Of course, defenders of our responsibility practices could respond by claiming that as long as we correctly identify the guilty, and fairly apportion blame, all the suffering and trauma that Caruso highlights is besides the point. Punishment is supposed to be harsh and, in a sense, traumatic. This, however, ignores the growing evidence to suggest that we are often too willing to blame people, even when the facts may not justify our desire to do so. Studies by the psychologist Mark Alicke, for instance, suggest that people often engage in blame validation, meaning that first they find someone to blame, then they find a way to justify it. Collectively, this evidence, when tied to Caruso's arguments, suggests that our current responsibility practices can be morally inhumane and cause unnecessary scapegoating, physical harm, and psychological torment.
Additionally, a number of philosophers have highlighted the tragic nature of our moral choices. Lisa Tessman, from Binghamton University, is one of the most articulate and emphatic defenders of the idea. In her books, Moral Failure and When Doing the Right Thing is Impossible, she highlights numerous moral dilemmas and choices we face in life, each of which involves some unavoidable and hard-to-evaluate tradeoff between competing moral considerations. Here's a simple example: Imagine that you are a parent to two children. You love them both and think they are both equally morally deserving of your attention and love. Nevertheless, the world being the way it is, you will frequently have to pick and choose between them, attending one child's soccer match while missing the other's piano recital (or some variation on this theme). This is what it means to face a tragic choice: to be forced to pick between incommensurable and/or equally valid moral considerations. How common is this phenomenon? As Tessman put it to me, moral intuition often leads us “to the verdict that we are impossibly required to do something, such as protect a loved one, even if we are unable to do so, or carry out both of two, non-negotiable moral requirements.” So common is the experience, in fact, that Tessman takes “human life to be full of tragedy” because “humans are vulnerable to losing what we deeply value and cannot replace … [and] we are often in situations in which we cannot protect others from these losses.”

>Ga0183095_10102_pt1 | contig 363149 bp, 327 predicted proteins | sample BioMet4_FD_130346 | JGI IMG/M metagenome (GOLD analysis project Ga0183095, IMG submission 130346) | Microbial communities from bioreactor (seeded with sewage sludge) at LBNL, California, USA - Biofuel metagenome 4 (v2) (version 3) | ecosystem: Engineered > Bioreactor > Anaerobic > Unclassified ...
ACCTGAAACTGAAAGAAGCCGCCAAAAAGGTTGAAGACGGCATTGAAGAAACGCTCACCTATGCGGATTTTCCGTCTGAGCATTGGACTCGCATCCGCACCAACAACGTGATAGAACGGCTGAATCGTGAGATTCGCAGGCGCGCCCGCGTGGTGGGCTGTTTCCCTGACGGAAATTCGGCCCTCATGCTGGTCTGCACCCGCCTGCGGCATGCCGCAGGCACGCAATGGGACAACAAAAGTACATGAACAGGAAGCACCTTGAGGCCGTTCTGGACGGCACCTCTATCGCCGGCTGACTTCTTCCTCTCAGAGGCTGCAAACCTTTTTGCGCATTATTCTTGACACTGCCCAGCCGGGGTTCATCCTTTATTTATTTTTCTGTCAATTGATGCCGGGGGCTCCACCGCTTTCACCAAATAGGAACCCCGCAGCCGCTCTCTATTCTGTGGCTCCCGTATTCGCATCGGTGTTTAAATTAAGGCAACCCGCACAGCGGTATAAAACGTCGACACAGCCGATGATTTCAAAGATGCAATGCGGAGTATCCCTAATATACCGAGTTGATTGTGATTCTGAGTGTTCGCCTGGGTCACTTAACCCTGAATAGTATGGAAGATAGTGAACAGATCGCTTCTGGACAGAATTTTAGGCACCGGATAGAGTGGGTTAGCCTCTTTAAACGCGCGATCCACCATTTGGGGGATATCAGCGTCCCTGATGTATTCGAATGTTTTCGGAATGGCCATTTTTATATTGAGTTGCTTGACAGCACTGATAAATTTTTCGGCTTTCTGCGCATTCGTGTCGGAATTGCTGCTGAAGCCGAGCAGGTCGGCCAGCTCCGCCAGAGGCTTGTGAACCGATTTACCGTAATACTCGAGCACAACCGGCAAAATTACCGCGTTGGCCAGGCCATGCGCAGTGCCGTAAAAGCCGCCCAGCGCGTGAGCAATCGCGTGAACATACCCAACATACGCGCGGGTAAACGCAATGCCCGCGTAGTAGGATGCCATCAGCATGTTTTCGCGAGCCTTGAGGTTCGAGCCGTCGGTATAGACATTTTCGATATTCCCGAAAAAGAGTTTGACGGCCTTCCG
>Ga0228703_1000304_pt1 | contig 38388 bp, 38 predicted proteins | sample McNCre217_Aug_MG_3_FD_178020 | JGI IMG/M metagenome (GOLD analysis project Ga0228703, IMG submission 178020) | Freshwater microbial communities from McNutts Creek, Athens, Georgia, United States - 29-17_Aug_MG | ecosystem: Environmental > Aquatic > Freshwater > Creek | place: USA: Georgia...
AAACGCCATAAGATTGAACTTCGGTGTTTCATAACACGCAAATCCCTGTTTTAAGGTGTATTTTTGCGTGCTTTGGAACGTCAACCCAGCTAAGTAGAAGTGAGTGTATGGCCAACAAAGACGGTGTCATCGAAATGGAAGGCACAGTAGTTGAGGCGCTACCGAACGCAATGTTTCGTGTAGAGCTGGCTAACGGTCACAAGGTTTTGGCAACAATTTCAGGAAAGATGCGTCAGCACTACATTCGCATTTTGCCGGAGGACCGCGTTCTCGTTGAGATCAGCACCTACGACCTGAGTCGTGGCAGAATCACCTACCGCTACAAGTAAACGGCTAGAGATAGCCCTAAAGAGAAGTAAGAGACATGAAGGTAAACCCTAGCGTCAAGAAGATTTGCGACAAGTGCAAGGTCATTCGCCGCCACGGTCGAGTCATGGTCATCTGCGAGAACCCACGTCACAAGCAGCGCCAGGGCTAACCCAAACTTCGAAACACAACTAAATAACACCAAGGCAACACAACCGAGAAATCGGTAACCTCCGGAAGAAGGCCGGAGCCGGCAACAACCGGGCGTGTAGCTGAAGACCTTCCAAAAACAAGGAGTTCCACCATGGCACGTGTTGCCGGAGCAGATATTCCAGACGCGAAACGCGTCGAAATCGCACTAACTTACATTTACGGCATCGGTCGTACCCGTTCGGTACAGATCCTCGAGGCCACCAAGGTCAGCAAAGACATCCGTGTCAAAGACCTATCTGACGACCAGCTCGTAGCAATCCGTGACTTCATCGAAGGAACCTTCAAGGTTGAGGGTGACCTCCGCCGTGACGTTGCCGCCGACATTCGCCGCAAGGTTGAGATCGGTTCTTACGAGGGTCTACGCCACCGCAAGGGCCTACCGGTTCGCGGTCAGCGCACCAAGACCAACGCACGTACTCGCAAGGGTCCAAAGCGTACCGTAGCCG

The parent-child example is a relatively low stakes and private instance of tragic choice. There are many high-stakes, public decisions that involve similar tradeoffs. Consider decisions about the allocation of scarce medical resources (the “Who gets the ventilator?” dilemma that arose early in the Covid-19 pandemic) or the allocation of social opportunities (scholarships, funding). Anyone who has been involved in such decisions will know that they often devolve into largely arbitrary choices between equally deserving candidates. While some people can ignore the apparent tragedy inherent in such decisions, others anguish over them. Tessman argues that this anguish is a “fitting” response to the pervasiveness of tragedy. But some responses are not so fitting: To morally blame people for their choices in such contexts, and to punish them for making what you think is the wrong choice, is perverse and unjustified. And yet people often cannot resist the urge to do so.